Doctors Push for Cheerleading Guidelines

VIDEO: Medical group warns that cheerleaders are in just as much danger as the athletes they root for.
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From acrobatic stunts to mid-air tosses, cheerleading has increasingly been labeled one of the most dangerous athletic activities for young people. In response, the American Academy of Pediatrics (AAP) has released a set of guidelines for coaches, parents and school officials in an attempt to prevent injuries.

"We've recently been seeing an increase in the number of cheerleading injuries," said Dr. Jeffrey Mjaanes, co-author of the AAP guidelines. "There's been a huge increase in the number of participants so it's logical that the number of injuries will also increase. So we presented these guidelines to get it under control and hopefully decrease the growing number of injuries."

One of the main concerns is that although so many high schools and colleges have cheerleading squads, few of them consider cheerleading a sport. And without that classification, cheerleading is not subject to the same rules and regulations as activities that are officially considered sports.

"In many states and areas, cheerleading is not considered a sanctioned sport. It's often more of a club sport," Mjaanes said. "When an activity is considered a club sport instead of a sanctioned sport, it tends to get a little haphazard in terms of coaching qualifications, safety nets, facility adequacy. So we're trying to encourage state schools to make cheerleading a sanctioned sport to increase acceptability to good medical care, qualified coaches, adequate facilities and injury surveillance."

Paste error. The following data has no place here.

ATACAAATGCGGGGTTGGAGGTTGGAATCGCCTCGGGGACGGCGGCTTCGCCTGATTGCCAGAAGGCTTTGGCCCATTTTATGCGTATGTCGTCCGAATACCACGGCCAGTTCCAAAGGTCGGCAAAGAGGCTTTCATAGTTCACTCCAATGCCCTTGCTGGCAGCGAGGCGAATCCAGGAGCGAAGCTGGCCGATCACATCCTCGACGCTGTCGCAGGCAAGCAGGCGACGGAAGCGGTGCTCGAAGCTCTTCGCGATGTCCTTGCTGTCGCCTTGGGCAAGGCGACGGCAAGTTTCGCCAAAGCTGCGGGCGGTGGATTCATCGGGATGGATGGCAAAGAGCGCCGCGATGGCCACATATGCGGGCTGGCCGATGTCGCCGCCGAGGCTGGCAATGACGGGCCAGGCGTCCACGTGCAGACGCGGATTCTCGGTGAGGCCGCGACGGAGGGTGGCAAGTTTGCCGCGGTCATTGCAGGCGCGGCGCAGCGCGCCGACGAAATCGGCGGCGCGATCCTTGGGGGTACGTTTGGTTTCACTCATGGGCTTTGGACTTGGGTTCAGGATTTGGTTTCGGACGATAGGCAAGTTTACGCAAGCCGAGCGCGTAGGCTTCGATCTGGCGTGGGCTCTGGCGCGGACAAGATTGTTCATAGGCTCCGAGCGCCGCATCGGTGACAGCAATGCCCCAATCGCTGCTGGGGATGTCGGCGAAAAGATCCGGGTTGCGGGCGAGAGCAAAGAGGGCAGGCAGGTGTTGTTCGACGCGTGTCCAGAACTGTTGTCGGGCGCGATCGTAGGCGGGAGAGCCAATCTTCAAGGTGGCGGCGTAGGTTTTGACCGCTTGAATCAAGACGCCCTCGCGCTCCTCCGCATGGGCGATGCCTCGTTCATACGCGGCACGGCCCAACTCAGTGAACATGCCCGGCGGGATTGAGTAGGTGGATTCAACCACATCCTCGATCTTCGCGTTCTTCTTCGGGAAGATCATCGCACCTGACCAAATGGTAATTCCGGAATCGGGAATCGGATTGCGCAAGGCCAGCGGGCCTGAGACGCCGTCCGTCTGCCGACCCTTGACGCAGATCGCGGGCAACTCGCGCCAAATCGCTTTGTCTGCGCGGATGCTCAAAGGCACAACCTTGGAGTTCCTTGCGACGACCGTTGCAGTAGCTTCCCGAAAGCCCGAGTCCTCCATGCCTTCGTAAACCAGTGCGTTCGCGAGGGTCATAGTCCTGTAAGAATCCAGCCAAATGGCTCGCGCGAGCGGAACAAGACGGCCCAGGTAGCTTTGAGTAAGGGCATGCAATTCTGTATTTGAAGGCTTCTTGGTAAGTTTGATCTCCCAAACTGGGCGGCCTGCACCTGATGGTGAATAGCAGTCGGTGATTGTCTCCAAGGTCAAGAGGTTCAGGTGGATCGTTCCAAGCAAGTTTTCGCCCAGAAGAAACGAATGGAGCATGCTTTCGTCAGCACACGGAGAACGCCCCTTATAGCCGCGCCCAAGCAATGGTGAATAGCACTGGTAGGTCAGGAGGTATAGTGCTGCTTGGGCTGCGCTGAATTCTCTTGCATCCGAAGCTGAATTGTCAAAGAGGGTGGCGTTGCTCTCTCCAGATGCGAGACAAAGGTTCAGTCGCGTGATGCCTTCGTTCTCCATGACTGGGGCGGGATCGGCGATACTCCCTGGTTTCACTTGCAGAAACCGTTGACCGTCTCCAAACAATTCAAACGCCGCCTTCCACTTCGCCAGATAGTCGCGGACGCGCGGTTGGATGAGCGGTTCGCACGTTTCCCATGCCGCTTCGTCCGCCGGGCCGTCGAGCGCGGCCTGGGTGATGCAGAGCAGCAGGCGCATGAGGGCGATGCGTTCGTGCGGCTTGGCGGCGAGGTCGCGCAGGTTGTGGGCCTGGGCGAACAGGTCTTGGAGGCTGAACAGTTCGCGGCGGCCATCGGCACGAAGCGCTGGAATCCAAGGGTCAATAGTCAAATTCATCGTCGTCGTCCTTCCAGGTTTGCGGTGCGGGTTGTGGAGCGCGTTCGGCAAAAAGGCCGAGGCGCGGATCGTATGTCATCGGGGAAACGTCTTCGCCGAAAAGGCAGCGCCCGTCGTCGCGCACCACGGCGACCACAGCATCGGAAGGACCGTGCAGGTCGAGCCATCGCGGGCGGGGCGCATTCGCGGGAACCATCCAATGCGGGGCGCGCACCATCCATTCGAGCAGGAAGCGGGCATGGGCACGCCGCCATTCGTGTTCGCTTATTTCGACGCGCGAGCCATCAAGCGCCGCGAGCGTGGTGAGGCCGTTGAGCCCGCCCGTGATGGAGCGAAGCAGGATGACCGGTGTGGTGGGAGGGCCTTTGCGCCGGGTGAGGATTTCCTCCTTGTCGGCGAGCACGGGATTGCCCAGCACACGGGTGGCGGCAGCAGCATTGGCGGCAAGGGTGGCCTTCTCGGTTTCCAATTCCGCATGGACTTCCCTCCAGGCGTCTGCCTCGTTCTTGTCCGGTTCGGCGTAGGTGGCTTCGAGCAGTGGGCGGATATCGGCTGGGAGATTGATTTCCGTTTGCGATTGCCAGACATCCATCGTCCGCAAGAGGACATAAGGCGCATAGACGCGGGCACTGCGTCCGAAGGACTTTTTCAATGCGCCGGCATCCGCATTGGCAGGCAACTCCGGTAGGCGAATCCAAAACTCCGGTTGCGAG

The AAP is also urging schools to take precautionary measures such as limits on the height of pyramid formations and surfaces where stunts can be performed. It also recommends pre-season physicals and better training.

"The injuries that are the most common are ankle and knee sprains but we're most concerned about catastrophic injuries, usually involving the head or neck," Dr. Mjaanes said. "The average is only about five a year so it's uncommon but absolutely devastating for the athlete who suffers them. We're trying to decrease that rate. And those tend to occur in the stunts, pyramids."

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